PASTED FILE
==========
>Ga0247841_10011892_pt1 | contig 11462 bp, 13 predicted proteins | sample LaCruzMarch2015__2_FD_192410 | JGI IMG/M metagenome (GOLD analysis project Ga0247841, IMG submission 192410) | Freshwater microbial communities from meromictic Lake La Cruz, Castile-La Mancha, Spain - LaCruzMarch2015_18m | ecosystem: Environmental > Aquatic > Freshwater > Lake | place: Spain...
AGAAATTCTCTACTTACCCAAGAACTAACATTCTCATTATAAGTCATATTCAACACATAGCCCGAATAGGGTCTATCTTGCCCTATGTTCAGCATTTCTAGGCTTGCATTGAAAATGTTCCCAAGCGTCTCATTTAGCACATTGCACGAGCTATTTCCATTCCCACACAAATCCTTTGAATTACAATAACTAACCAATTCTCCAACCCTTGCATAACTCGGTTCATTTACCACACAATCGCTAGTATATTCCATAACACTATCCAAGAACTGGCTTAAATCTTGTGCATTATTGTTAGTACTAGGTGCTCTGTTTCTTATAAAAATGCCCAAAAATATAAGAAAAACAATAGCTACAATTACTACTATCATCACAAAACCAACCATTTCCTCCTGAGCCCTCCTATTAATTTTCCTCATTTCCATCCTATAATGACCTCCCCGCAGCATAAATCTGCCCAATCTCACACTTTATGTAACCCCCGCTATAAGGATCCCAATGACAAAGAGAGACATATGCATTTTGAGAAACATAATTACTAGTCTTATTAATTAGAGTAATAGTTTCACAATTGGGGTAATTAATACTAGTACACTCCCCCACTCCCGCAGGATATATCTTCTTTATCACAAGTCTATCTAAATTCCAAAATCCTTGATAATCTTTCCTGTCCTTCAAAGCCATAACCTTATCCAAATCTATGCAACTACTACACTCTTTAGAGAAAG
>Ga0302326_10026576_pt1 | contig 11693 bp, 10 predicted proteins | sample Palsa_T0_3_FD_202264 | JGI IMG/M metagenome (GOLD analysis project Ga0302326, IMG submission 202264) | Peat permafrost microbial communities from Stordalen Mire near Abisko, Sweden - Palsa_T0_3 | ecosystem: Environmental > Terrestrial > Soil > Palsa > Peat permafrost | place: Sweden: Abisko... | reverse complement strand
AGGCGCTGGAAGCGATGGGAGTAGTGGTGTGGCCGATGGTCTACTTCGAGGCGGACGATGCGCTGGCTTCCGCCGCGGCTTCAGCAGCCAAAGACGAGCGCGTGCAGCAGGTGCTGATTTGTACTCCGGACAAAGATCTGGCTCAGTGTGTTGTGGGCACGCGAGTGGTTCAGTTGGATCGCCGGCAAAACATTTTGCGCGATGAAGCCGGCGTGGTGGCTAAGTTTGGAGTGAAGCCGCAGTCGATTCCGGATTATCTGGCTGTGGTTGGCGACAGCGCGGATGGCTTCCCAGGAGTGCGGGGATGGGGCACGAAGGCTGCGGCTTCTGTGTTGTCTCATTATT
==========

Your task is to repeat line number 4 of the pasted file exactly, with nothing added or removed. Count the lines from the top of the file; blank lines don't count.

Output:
AGGCGCTGGAAGCGATGGGAGTAGTGGTGTGGCCGATGGTCTACTTCGAGGCGGACGATGCGCTGGCTTCCGCCGCGGCTTCAGCAGCCAAAGACGAGCGCGTGCAGCAGGTGCTGATTTGTACTCCGGACAAAGATCTGGCTCAGTGTGTTGTGGGCACGCGAGTGGTTCAGTTGGATCGCCGGCAAAACATTTTGCGCGATGAAGCCGGCGTGGTGGCTAAGTTTGGAGTGAAGCCGCAGTCGATTCCGGATTATCTGGCTGTGGTTGGCGACAGCGCGGATGGCTTCCCAGGAGTGCGGGGATGGGGCACGAAGGCTGCGGCTTCTGTGTTGTCTCATTATT